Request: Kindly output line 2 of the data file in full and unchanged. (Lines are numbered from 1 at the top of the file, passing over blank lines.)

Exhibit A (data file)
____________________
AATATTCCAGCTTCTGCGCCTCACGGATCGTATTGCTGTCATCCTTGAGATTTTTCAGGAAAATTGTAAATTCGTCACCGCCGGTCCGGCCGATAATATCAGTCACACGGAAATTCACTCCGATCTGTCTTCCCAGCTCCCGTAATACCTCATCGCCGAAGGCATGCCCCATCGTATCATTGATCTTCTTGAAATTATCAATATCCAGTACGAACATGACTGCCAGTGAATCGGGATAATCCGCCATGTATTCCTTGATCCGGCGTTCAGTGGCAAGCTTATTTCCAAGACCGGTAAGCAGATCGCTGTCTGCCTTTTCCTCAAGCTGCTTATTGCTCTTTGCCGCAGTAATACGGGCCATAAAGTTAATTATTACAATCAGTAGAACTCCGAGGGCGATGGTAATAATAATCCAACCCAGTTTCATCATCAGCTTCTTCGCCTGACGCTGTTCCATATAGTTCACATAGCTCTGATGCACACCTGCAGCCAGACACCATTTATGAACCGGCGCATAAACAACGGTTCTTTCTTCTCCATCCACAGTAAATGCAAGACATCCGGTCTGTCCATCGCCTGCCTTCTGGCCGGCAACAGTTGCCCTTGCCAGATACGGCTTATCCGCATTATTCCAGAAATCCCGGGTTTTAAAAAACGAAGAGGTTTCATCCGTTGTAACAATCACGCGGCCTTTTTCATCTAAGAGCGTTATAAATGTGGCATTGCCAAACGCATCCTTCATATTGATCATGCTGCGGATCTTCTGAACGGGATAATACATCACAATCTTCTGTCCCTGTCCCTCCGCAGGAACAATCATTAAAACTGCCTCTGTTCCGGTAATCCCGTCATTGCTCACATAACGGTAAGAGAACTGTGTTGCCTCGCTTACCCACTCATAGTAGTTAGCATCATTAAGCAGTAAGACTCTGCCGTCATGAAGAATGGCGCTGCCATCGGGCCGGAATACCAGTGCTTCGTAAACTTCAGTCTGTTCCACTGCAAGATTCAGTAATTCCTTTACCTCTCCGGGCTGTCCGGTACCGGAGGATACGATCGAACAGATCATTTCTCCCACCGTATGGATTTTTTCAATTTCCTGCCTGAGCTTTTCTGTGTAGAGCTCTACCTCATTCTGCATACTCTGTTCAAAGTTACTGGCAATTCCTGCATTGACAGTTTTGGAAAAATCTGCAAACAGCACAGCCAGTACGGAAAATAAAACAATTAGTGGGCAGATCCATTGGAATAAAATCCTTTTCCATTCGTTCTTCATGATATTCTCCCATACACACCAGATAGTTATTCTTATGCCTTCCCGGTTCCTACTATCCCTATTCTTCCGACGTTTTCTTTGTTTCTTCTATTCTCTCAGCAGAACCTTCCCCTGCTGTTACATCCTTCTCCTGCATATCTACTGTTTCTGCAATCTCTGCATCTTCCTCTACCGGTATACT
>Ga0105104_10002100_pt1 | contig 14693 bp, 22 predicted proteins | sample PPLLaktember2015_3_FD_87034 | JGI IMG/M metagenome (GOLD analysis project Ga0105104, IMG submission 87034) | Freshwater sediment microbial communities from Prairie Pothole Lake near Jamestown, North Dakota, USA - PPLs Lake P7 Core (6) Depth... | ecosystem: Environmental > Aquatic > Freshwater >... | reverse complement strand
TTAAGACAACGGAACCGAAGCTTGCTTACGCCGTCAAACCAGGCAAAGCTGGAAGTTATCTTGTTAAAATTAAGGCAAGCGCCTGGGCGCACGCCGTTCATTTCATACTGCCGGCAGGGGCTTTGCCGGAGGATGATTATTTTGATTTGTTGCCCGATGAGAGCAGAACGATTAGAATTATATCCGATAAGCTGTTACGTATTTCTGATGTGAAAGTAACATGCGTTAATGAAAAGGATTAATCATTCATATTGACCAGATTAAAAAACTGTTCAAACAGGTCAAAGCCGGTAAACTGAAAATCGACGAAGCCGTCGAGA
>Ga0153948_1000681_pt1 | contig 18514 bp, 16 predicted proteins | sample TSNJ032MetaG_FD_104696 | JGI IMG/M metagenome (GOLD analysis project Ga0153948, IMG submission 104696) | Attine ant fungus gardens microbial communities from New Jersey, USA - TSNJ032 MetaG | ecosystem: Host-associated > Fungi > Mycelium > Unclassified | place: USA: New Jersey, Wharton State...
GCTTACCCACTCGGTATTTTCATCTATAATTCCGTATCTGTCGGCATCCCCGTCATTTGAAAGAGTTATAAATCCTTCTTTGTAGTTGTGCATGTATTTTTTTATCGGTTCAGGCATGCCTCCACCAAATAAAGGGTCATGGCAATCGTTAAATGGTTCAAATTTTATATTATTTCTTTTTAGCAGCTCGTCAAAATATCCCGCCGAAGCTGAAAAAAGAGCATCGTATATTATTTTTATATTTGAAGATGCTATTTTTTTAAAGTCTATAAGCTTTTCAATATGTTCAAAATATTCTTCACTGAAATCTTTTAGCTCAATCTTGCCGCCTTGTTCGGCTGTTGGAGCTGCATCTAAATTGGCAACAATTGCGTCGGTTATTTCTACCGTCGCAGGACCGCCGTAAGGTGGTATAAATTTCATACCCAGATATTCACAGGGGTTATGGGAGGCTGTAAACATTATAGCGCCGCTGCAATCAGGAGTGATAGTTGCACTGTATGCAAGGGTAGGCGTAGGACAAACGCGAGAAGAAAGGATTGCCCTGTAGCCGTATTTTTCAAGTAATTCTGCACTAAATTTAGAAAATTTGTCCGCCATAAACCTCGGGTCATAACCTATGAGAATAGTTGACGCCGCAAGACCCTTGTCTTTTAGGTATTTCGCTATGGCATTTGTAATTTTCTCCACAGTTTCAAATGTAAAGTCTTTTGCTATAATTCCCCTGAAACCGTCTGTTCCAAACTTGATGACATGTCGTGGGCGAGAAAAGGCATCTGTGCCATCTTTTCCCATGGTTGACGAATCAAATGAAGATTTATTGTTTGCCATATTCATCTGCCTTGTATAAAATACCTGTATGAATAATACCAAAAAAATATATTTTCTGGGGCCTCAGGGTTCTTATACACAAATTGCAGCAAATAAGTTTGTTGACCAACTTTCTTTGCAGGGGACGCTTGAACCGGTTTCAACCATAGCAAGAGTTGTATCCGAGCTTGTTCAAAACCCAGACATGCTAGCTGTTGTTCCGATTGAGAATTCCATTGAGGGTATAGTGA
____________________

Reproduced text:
>Ga0105104_10002100_pt1 | contig 14693 bp, 22 predicted proteins | sample PPLLaktember2015_3_FD_87034 | JGI IMG/M metagenome (GOLD analysis project Ga0105104, IMG submission 87034) | Freshwater sediment microbial communities from Prairie Pothole Lake near Jamestown, North Dakota, USA - PPLs Lake P7 Core (6) Depth... | ecosystem: Environmental > Aquatic > Freshwater >... | reverse complement strand